If you own a high end wireless router, Tomato may be a better open source firmware for you as the Dual Gateway Setup allows you to use your wireless router as a VPN connection as well as an ISP connection. This means you can get the most out of your router, while staying protected.
While Tomato certainly offers a plethora of features that will have other open source firmware beaten hands down, DD-WRT has many reasons in its favour.
If you’ve shopped around for open source firmware, you would’ve noticed that DD-WRT is more popular and way more easily available. Even better, you can use DD-WRT with many more devices than Tomato, because it supports some Ralink based as well as Atheros based chipsets. Even bigger manufacturers like TP-Link and more readily provide DD-WRT.
DD-WRT also has better built in feature such as Sputnik, Wifidog to name a few, which makes it easier to create your own Wifi hotspot. You can use wireless repeater nodes on different subnets while Tomato is stuck with WDS / Repeater Bridge.
We’ve discussed the benefits and disadvantages of having DD-WRT vs Tomato, but what about the original firmware that started it all? Enter Open WRT; the Linux based open source firmware that spawned the creation of Tomato and DD-WRT. It has also seen many changes over the years, evolving from a command line only firmware, restricted to LuCI or Gargoyle, but now is available as a GUI model.
When it comes down to it, OpenWRT vs DD-WRT, it is definitely the most complicated firmware of the three, but if you know what you’re doing, you can get more out of your router than what any other third party firmware an provide.
While it isn’t for a novice due to the command line deal, once you get it up and running, you’re in for a smoother ride.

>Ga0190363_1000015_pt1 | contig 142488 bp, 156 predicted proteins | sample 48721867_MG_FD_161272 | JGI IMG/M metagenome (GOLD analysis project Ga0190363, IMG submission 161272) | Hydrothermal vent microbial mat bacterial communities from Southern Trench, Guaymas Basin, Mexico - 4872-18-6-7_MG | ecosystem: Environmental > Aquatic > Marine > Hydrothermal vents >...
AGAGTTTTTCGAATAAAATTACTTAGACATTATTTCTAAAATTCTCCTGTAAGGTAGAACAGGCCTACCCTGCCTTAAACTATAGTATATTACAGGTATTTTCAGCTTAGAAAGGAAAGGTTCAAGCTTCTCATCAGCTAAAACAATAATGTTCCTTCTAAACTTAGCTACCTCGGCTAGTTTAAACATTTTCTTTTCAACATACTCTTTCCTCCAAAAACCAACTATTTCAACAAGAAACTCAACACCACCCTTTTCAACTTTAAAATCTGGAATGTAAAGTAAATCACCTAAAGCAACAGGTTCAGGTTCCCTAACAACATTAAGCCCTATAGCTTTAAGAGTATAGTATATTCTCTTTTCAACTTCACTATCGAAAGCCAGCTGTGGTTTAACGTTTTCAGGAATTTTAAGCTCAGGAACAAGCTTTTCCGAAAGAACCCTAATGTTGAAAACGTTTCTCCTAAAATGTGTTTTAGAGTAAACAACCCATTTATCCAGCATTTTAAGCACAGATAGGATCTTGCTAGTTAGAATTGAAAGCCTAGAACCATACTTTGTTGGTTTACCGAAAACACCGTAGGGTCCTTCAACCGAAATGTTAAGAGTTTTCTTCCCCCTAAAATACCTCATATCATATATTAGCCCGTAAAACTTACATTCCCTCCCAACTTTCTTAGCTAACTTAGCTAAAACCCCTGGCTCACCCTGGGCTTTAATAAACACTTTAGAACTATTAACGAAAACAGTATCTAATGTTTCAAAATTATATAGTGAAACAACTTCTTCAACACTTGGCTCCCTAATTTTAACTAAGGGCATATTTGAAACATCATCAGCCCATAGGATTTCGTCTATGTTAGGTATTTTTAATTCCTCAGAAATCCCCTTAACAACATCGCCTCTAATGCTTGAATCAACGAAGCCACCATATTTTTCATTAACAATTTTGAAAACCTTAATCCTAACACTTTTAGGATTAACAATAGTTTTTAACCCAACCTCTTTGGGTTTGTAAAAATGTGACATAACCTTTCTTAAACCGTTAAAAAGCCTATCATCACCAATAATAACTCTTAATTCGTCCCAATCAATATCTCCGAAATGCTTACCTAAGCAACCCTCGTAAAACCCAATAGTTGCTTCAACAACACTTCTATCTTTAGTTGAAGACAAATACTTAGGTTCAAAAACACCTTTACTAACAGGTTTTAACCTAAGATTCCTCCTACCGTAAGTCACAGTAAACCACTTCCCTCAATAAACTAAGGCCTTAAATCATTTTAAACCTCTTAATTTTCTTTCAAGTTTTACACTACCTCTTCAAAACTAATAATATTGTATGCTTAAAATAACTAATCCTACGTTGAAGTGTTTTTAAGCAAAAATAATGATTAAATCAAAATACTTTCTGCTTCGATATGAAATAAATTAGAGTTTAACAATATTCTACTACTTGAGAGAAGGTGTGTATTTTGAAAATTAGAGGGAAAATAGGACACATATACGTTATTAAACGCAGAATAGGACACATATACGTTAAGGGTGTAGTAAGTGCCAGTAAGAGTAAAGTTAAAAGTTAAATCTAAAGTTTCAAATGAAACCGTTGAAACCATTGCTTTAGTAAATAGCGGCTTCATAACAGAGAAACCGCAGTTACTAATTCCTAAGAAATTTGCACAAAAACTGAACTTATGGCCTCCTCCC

Of course, if going through all the options available is going to just give you a massive headache, browse through our guides to determine which one fits your need. Sometimes preconfigured flash routers are the way to go if you don’t want to read through endless pros and cons just to get your head in a muddle.
Conclusively, the final decision rests solely upon your shoulders. We can inform you about the benefits of each and the disadvantages, but your internet needs determines which is the best router firmware for you – whether it is OpenWRT vs DD-WRT vs Tomato.
If you’re looking for user friendliness and ease of installation and configuration process, your best bet would be to go with Tomato.
If you’re looking for a popular open source firmware option, and want more repeater modes, DD-WRT is the option for you.
If you are looking to get the most control out of your router, you should opt for Open WRT – but warning, you should be able to handle the command line operation.
Overall, no matter what your final choice is, BlueGadgetTooth has a variety of guides that will help you be clearer on which open source firmware router is best suited for your internet requirements. Check out our guides here.
Hey, it's Tomas here! I'm the founder and chief editor here at BlueGadgetTooth. After spending hours explaining my parents how to hook up their Internet, why it's being so slow etc. I decided to start this blog to help people with their gadgets and questions about technology.